Doctor of Philosophy (PhD)
Social Work and Social Research
The long-term effects of genocidal wars on adolescent survivors are not sufficiently understood. Holocaust survivors can help us understand more clearly the long-term impacts of genocide, as well as the coping mechanisms survivors have used through the years to cope with those impacts.
This study, guided by the theoretical lenses of the traumatic stress, coping, and resilience literatures, is a secondary analysis of the interviews of 18 Jewish survivors of the Holocaust who were between the ages of 12 and 18 during World War II. The sample is purposive and taken from the Transcending Trauma Project data base, an ongoing qualitative research study of Holocaust survivors, their children, and grandchildren. Interviews were analyzed using a modified grounded theory approach and facilitated by the use of NUD.ist 4 qualitative software.
This study found three major long-term impacts on these individuals which continued into old age: sadness of the losses, including multiple losses of family members, loss of childhood, and loss of education; traumatic memories, including traumatic dreams; and anxiety and hyper-vigilance, especially regarding children and the world political situation. Love and work--intimate social support, and work that functioned to provide meaning in survival as well as distraction from traumatic memories--were the foundations of coping. Other important coping mechanisms used to manage the traumatic impacts of the Holocaust were: loyalty to the dead, the search for meaning and "survivor mission," stories of strength, telling the trauma, and a community of sameness. Survivors managed the impacts of the war while still being able to "work well and love well."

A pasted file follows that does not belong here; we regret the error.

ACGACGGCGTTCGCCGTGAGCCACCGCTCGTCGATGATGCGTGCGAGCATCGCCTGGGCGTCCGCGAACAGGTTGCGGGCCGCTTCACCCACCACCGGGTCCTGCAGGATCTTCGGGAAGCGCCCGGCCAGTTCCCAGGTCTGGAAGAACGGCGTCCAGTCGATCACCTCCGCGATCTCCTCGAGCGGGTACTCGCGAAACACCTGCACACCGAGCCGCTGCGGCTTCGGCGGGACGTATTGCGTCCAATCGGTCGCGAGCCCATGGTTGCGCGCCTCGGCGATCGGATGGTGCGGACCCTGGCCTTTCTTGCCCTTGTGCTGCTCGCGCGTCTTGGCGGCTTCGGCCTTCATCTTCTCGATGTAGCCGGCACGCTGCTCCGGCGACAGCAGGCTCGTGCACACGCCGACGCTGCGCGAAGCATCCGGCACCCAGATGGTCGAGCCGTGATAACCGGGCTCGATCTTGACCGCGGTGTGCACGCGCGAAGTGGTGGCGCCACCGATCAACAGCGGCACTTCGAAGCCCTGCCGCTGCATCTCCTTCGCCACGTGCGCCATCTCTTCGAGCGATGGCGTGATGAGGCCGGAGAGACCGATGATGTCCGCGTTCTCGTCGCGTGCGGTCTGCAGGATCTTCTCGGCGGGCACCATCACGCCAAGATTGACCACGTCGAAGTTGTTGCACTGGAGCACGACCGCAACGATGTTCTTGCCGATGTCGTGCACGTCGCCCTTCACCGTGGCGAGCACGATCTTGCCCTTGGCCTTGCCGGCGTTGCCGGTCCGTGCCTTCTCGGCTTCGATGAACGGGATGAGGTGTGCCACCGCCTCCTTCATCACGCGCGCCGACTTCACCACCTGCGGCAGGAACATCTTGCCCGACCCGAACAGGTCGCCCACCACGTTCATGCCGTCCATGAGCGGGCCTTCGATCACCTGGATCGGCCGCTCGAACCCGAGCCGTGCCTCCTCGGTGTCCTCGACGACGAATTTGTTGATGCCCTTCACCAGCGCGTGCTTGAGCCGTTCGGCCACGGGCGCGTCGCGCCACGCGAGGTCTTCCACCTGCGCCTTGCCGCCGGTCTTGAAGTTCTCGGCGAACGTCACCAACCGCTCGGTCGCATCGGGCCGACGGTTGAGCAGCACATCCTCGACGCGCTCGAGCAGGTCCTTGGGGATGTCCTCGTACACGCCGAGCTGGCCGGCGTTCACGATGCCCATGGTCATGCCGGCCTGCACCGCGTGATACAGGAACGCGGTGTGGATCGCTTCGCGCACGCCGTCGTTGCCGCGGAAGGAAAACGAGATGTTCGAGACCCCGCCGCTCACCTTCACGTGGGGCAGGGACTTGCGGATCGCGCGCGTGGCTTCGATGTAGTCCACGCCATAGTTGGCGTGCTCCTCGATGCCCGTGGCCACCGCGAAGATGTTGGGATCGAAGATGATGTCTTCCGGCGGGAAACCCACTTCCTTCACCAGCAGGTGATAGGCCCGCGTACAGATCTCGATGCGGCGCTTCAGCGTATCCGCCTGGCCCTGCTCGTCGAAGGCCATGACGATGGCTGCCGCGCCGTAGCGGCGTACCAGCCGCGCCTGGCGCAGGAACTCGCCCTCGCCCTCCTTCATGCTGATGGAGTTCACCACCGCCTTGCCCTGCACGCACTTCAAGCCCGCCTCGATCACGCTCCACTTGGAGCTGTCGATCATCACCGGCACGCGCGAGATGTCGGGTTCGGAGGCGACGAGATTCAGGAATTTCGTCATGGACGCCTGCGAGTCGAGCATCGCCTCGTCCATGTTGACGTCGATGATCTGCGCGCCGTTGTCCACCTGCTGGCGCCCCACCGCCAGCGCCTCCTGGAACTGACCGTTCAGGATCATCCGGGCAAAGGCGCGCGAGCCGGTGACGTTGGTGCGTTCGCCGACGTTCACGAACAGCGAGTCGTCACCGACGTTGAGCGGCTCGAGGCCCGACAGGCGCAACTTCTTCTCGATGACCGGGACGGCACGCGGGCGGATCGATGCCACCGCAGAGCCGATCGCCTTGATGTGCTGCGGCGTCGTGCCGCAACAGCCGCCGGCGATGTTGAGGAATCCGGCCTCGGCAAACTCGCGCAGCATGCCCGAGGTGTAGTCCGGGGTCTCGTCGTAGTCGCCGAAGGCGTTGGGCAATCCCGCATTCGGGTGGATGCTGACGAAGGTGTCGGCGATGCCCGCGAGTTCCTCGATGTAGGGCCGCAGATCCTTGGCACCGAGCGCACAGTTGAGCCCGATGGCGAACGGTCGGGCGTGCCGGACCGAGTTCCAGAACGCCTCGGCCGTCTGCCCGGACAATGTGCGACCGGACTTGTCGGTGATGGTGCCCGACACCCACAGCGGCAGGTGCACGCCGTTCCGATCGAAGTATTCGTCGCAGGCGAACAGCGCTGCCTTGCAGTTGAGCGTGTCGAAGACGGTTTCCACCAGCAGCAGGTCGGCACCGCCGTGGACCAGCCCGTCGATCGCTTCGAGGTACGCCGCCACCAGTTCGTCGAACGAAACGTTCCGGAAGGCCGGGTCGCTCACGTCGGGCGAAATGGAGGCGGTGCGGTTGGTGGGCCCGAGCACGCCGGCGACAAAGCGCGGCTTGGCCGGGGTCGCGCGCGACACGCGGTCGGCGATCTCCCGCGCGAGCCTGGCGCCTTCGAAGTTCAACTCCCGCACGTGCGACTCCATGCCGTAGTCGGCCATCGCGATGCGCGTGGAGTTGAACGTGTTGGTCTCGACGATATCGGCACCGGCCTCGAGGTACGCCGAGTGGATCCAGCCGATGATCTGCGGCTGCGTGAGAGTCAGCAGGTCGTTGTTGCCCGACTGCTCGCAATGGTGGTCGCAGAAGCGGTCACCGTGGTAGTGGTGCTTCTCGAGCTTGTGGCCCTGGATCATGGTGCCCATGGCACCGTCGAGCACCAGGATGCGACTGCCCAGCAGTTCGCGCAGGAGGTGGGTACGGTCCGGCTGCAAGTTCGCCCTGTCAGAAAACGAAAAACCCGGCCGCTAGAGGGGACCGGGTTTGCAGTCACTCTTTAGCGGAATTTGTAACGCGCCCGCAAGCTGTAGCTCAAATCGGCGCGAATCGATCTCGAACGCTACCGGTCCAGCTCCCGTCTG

Goldenberg, Jennifer E., "'The Feelings of My Family are With Me': The Posttraumatic Copying of Adolescent Survivors of the Holocaust," Ph.D. diss., Bryn Mawr College, 2008.